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What Was the Saturn V?
September 17, 2010

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The Saturn V was a rocket NASA built to send people to the moon. (The V in the name is the Roman numeral five.) The Saturn V was a type of rocket called a Heavy Lift Vehicle. That means it was very powerful. It was the most powerful rocket that had ever flown successfully. The Saturn V was used in the Apollo program in the 1960s and 1970s. It also was used to launch the Skylab space station.

How Big Was the Saturn V?
The Saturn V rocket was 111 meters (363 feet) tall, about the height of a 36-story-tall building, and 18 meters (60 feet) taller than the Statue of Liberty. Fully fueled for liftoff, the Saturn V weighed 2.8 million kilograms (6.2 million pounds), the weight of about 400 elephants. The rocket generated 34.5 million newtons (7.6 million pounds) of thrust at launch, creating more power than 85 Hoover Dams. A car that gets 48 kilometers (30 miles) to the gallon could drive around the world around 800 times with the amount of fuel the Saturn V used for a lunar landing mission. It could launch about 118,000 kilograms (130 tons) into Earth orbit. That's about as much weight as 10 school buses. The Saturn V could launch about 43,500 kilograms (50 tons) to the moon. That's about the same as four school buses.

What Is the History of the Saturn V?
The Saturn V was developed at NASA's Marshall Space Flight Center in Huntsville, Ala. It was one of three types of Saturn rockets NASA built. Two smaller rockets, the Saturn I (1) and IB (1b), were used to launch humans into Earth orbit. The Saturn V sent them beyond Earth orbit to the moon. The first Saturn V was launched in 1967. It was called Apollo 4. Apollo 6 followed in 1968. Both of these rockets were launched without crews. These launches tested the Saturn V rocket.

The first Saturn V launched with a crew was Apollo 8. On this mission, astronauts orbited the moon but did not land. On Apollo 9, the crew tested the Apollo moon lander by flying it in Earth orbit without landing. On Apollo 10, the Saturn V launched the lunar lander to the moon. The crew tested the lander in space but did not land it on the moon. In 1969, Apollo 11 was the first mission to land astronauts on the moon. Saturn V rockets also made it possible for astronauts to land on the moon on Apollo 12, 14, 15, 16 and 17. On Apollo 13, the Saturn V lifted the crew into space, but a problem prevented them from being able to land on the moon. That problem was not with the Saturn V, but with the Apollo spacecraft. The last Saturn V was launched in 1973, without a crew. It was used to launch the Skylab space station into Earth orbit.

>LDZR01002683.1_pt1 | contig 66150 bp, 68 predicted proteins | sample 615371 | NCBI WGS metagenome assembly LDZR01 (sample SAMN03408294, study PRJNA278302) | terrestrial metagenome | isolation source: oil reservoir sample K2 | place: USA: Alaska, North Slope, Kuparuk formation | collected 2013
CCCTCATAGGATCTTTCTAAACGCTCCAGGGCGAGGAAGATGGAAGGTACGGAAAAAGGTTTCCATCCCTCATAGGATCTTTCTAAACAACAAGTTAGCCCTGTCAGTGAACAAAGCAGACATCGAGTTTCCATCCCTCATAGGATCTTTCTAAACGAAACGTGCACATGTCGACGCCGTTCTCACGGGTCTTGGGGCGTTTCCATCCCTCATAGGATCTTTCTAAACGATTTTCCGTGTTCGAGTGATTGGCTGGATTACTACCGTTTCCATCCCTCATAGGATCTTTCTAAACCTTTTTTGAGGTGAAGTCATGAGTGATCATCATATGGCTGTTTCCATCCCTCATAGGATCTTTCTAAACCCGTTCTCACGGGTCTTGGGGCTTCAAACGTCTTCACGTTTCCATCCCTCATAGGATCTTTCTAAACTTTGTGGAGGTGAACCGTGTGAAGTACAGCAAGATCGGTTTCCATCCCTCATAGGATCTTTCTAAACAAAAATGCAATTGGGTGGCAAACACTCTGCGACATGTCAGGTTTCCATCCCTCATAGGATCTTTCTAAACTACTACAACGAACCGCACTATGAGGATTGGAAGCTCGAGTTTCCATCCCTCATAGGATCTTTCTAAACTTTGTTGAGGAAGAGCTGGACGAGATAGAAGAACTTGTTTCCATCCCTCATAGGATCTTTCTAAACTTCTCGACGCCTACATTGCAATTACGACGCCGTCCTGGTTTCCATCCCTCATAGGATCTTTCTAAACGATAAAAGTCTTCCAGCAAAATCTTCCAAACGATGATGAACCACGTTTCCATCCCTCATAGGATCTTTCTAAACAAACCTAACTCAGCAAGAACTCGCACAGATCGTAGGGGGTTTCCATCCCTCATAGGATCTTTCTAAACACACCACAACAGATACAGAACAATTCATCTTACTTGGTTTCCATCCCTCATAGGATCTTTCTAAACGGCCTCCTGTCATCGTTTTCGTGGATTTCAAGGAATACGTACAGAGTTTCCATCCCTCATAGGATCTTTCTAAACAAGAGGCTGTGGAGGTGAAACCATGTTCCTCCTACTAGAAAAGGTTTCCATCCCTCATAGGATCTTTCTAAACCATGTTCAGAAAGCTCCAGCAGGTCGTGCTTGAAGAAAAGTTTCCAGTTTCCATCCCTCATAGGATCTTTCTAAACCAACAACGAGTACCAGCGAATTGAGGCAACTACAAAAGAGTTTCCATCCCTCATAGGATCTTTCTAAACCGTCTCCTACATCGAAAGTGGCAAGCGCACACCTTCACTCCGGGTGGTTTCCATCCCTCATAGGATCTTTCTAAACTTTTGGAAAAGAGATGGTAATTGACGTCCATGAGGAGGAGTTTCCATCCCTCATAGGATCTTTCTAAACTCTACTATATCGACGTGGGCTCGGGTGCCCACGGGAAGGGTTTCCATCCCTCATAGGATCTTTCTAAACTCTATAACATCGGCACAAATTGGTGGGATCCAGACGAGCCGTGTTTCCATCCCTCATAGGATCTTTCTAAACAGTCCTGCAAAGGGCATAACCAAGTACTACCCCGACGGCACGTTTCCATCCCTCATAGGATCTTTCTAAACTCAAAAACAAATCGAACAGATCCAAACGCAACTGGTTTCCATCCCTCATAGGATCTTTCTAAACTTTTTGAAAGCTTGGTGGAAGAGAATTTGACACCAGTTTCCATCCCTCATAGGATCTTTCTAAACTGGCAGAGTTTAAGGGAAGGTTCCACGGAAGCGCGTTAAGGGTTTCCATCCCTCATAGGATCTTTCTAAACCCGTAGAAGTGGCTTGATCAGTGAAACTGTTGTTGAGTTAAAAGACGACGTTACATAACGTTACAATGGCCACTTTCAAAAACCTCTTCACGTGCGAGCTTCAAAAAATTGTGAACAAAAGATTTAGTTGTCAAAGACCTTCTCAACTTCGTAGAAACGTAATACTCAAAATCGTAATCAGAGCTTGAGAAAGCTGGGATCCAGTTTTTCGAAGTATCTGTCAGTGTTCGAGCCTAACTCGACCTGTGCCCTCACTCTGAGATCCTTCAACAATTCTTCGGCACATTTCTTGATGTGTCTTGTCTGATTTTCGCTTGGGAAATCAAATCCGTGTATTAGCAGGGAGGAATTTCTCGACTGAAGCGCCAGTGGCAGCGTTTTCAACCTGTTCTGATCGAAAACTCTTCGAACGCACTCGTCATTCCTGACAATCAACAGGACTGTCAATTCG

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How Did the Saturn V Work?
The Saturn V that launched the Skylab space station only had two stages. The Saturn V rockets used for the Apollo missions had three stages. Each stage would burn its engines until it was out of fuel and would then separate from the rocket. The engines on the next stage would fire, and the rocket would continue into space. The first stage had the most powerful engines, since it had the challenging task of lifting the fully fueled rocket off the ground. The first stage lifted the rocket to an altitude of about 68 kilometers (42 miles). The second stage carried it from there almost into orbit. The third stage placed the Apollo spacecraft into Earth orbit and pushed it toward the moon. The first two stages fell into the ocean after separation. The third stage either stayed in space or hit the moon.



Words to Know:
Thrust: the forward or upward force produced by the engines of a plane or rocket
Stage: a section of a rocket containing a rocket engine or cluster of rocket engines; the stages usually separate from each other when the fuel is used



More About the Saturn V:
›  What Was the Apollo Program?
›  Who Was Neil Armstrong?
›  What Is a Rocket?


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David Hitt/NASA Educational Technology Services

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A Saturn V stands on the launch pad
The Saturn V rocket was used to launch astronauts to the moon.
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NASA
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A Saturn V launches from the pad
The Skylab space station was launched on a modified Saturn V rocket.
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NASA
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Page Last Updated: February 25th, 2014
Page Editor: NASA Administrator